Code is included for setting the poll and answer ID values (setters), grabbing the number of polls currently defined, finding the active ones and pulling out poll data along with its answers. If you need to catch up, you can find the other parts here: part one, part two.

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survey poll tutorial database table


Developer Drive:
Creating a PHP User Survey Writing to Database Tables
November 22, 2011 @ 14:54:03

On Developer Drive today they've posted the most recent article in a tutorial series showing you how to create a user survey that stores the results to a database table. In this latest tutorial, they show how to hook the current code into a MySQL backend.

In the first two parts of this series, we created the data layer that will hold the polling data and established methods for setting the variable values and reading from the database tables. In this part, we will build the methods that will write new polls and answers to the tables.

They include the code for an "addPoll" method that inserts the questions and answers for the polls. Their "editPoll" method updates the poll questions/answers and the "addVote" method does exactly like it sounds - adding a vote to one of the poll options. Also included are "deletePoll", "activatePoll" and "deactivatePoll".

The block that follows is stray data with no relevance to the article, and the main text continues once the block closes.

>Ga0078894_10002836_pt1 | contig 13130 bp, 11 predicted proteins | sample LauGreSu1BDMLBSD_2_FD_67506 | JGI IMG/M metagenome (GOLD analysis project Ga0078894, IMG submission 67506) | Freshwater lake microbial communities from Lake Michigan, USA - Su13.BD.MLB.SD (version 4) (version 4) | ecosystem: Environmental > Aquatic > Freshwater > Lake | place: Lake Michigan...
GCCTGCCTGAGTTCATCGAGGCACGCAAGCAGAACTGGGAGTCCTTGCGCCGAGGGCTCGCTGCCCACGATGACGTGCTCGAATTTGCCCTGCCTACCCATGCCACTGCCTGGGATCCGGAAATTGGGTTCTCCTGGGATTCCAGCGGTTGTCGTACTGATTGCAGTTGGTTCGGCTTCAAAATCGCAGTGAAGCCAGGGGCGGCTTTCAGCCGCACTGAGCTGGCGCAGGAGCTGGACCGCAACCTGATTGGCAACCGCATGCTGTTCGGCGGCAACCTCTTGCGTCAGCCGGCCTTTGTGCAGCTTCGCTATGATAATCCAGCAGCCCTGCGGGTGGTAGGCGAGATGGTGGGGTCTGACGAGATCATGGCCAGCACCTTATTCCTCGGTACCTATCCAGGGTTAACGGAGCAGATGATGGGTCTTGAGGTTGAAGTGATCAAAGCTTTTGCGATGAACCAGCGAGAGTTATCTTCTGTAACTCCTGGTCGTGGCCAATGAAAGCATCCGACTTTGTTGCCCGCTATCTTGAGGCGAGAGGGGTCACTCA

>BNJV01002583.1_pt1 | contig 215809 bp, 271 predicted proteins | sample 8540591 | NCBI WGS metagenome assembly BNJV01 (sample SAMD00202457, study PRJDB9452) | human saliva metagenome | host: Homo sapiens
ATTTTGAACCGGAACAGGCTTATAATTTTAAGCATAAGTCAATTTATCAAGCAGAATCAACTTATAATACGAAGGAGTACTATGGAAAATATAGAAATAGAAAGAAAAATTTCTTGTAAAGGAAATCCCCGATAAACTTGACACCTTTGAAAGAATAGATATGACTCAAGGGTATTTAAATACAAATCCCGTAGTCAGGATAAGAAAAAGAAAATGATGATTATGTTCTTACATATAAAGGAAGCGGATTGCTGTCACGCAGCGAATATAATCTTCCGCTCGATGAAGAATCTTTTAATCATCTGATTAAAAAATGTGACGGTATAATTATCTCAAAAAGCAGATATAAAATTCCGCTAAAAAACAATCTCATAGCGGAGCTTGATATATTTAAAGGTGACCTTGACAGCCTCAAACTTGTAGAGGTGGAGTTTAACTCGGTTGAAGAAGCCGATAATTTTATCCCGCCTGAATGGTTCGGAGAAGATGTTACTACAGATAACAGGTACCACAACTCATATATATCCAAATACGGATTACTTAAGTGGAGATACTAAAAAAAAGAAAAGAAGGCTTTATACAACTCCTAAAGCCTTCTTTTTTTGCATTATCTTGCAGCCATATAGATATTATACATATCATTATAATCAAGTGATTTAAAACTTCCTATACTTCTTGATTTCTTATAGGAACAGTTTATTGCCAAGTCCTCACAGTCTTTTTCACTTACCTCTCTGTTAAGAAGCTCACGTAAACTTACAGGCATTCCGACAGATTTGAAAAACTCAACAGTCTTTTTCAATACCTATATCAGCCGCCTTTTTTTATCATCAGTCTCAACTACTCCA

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tutorial database table poll survey answers questions


php|architect:
Full-text Search with SQLite
November 15, 2011 @ 09:53:50

On the php|architect site there's a recent tutorial from Jeremy Kendall about full-text searching in SQLite, a lightweight database alternative that, since it's stored locally, can be used without a full database server.

Full-text search with SQLite is so ridiculously easy to implement, there are only two valid reasons you haven't done it yet. The first is you don't need the full-text capability, and the second is you didn't know it could be done.

In his method he creates a full-text search table (using fts4) and populating it with your data. You can use the "MATCH" keyword in your SQL to find the closest matches and even handy modifiers like "NEARBY", wildcards and token/prefixes in queries. For more detailed information, check out the SQLite documentation for a full guide.

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fulltext sqlite search fts4 table